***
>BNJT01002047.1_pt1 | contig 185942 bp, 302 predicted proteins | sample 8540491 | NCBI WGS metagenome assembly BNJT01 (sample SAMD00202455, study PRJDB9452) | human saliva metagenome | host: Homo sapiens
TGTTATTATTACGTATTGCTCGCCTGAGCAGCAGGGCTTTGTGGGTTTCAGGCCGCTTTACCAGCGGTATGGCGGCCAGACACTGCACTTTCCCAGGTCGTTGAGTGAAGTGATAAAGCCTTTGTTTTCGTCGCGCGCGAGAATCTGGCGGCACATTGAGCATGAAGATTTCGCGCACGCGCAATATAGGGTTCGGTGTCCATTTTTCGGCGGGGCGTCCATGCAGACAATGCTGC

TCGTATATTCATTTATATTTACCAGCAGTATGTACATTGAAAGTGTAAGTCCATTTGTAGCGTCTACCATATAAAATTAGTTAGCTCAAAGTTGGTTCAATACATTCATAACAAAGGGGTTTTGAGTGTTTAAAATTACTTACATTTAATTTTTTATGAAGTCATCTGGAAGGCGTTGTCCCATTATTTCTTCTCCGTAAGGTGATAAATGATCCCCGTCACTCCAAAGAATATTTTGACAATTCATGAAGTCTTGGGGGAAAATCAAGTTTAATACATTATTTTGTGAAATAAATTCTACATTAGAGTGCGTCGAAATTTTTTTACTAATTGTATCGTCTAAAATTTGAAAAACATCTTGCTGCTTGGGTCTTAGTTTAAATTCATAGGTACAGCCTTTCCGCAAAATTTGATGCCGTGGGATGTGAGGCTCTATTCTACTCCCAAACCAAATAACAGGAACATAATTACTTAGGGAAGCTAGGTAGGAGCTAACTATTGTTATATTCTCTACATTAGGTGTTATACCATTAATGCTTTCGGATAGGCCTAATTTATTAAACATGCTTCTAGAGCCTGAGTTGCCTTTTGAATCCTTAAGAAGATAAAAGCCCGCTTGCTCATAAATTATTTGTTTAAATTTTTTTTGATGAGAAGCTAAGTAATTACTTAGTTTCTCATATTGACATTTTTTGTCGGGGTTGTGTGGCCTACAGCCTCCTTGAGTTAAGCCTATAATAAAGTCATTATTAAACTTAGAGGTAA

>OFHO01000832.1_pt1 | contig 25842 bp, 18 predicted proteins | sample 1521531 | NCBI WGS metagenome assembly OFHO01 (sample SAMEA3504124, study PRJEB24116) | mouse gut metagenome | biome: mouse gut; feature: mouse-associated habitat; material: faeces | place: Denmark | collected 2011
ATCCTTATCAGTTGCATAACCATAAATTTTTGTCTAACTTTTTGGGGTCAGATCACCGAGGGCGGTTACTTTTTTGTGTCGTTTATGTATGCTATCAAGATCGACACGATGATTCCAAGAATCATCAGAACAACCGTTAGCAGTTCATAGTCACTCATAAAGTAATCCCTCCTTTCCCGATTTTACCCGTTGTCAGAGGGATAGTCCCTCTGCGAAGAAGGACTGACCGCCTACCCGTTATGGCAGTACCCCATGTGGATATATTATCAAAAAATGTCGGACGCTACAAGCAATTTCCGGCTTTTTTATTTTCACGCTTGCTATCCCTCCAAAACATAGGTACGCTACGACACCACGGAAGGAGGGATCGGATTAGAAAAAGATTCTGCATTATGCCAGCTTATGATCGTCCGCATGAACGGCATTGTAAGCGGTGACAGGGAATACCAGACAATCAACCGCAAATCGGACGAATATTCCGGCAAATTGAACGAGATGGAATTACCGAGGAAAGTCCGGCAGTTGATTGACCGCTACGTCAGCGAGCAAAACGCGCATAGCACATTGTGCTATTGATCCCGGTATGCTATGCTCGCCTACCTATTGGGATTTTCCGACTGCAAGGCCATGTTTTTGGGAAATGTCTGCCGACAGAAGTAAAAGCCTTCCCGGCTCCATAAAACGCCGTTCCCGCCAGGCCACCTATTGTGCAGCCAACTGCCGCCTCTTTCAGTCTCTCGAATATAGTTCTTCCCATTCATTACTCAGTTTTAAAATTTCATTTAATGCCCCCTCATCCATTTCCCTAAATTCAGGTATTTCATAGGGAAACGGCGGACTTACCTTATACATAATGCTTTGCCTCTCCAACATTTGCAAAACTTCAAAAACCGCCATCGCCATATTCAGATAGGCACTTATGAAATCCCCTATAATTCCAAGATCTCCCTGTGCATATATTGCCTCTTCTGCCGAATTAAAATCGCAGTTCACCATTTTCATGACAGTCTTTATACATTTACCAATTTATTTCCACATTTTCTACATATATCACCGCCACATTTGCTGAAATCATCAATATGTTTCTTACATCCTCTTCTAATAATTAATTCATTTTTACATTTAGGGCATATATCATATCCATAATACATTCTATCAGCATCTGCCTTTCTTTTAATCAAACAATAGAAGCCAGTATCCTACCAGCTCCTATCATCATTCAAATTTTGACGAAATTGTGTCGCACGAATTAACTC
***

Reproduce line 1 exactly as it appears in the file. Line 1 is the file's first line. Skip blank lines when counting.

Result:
>BNJT01002047.1_pt1 | contig 185942 bp, 302 predicted proteins | sample 8540491 | NCBI WGS metagenome assembly BNJT01 (sample SAMD00202455, study PRJDB9452) | human saliva metagenome | host: Homo sapiens